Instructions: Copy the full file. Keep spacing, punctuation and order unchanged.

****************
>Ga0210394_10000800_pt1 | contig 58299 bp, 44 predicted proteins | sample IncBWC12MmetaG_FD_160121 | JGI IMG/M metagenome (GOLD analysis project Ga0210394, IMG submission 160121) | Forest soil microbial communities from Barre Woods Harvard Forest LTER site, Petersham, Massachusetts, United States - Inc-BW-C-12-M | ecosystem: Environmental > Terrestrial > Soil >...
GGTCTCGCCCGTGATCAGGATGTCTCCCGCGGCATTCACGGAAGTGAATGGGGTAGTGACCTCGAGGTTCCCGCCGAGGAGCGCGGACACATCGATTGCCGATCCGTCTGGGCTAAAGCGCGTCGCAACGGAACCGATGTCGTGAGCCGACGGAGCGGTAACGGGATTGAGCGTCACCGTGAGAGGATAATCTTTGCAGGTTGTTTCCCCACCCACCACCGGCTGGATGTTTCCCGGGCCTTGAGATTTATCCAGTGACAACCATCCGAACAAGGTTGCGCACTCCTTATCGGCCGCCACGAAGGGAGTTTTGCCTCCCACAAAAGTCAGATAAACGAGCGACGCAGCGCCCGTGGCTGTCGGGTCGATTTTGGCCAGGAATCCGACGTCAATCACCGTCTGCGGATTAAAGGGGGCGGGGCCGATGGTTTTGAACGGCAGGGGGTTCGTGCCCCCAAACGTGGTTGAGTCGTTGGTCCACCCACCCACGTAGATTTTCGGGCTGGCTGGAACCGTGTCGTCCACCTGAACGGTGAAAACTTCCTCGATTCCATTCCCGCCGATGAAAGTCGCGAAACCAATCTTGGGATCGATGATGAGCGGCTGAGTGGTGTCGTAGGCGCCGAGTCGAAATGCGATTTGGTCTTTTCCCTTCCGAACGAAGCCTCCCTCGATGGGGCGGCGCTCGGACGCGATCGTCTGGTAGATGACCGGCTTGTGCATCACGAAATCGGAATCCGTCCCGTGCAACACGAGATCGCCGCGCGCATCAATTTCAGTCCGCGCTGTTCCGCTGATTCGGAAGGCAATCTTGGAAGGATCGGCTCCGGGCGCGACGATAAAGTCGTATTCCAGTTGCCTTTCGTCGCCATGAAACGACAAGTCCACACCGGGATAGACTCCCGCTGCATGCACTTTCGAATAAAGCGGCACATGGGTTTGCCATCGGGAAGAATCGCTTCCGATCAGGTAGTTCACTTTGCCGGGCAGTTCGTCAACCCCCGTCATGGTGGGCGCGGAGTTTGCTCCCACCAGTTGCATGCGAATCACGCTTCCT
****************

>Ga0210394_10000800_pt1 | contig 58299 bp, 44 predicted proteins | sample IncBWC12MmetaG_FD_160121 | JGI IMG/M metagenome (GOLD analysis project Ga0210394, IMG submission 160121) | Forest soil microbial communities from Barre Woods Harvard Forest LTER site, Petersham, Massachusetts, United States - Inc-BW-C-12-M | ecosystem: Environmental > Terrestrial > Soil >...
GGTCTCGCCCGTGATCAGGATGTCTCCCGCGGCATTCACGGAAGTGAATGGGGTAGTGACCTCGAGGTTCCCGCCGAGGAGCGCGGACACATCGATTGCCGATCCGTCTGGGCTAAAGCGCGTCGCAACGGAACCGATGTCGTGAGCCGACGGAGCGGTAACGGGATTGAGCGTCACCGTGAGAGGATAATCTTTGCAGGTTGTTTCCCCACCCACCACCGGCTGGATGTTTCCCGGGCCTTGAGATTTATCCAGTGACAACCATCCGAACAAGGTTGCGCACTCCTTATCGGCCGCCACGAAGGGAGTTTTGCCTCCCACAAAAGTCAGATAAACGAGCGACGCAGCGCCCGTGGCTGTCGGGTCGATTTTGGCCAGGAATCCGACGTCAATCACCGTCTGCGGATTAAAGGGGGCGGGGCCGATGGTTTTGAACGGCAGGGGGTTCGTGCCCCCAAACGTGGTTGAGTCGTTGGTCCACCCACCCACGTAGATTTTCGGGCTGGCTGGAACCGTGTCGTCCACCTGAACGGTGAAAACTTCCTCGATTCCATTCCCGCCGATGAAAGTCGCGAAACCAATCTTGGGATCGATGATGAGCGGCTGAGTGGTGTCGTAGGCGCCGAGTCGAAATGCGATTTGGTCTTTTCCCTTCCGAACGAAGCCTCCCTCGATGGGGCGGCGCTCGGACGCGATCGTCTGGTAGATGACCGGCTTGTGCATCACGAAATCGGAATCCGTCCCGTGCAACACGAGATCGCCGCGCGCATCAATTTCAGTCCGCGCTGTTCCGCTGATTCGGAAGGCAATCTTGGAAGGATCGGCTCCGGGCGCGACGATAAAGTCGTATTCCAGTTGCCTTTCGTCGCCATGAAACGACAAGTCCACACCGGGATAGACTCCCGCTGCATGCACTTTCGAATAAAGCGGCACATGGGTTTGCCATCGGGAAGAATCGCTTCCGATCAGGTAGTTCACTTTGCCGGGCAGTTCGTCAACCCCCGTCATGGTGGGCGCGGAGTTTGCTCCCACCAGTTGCATGCGAATCACGCTTCCT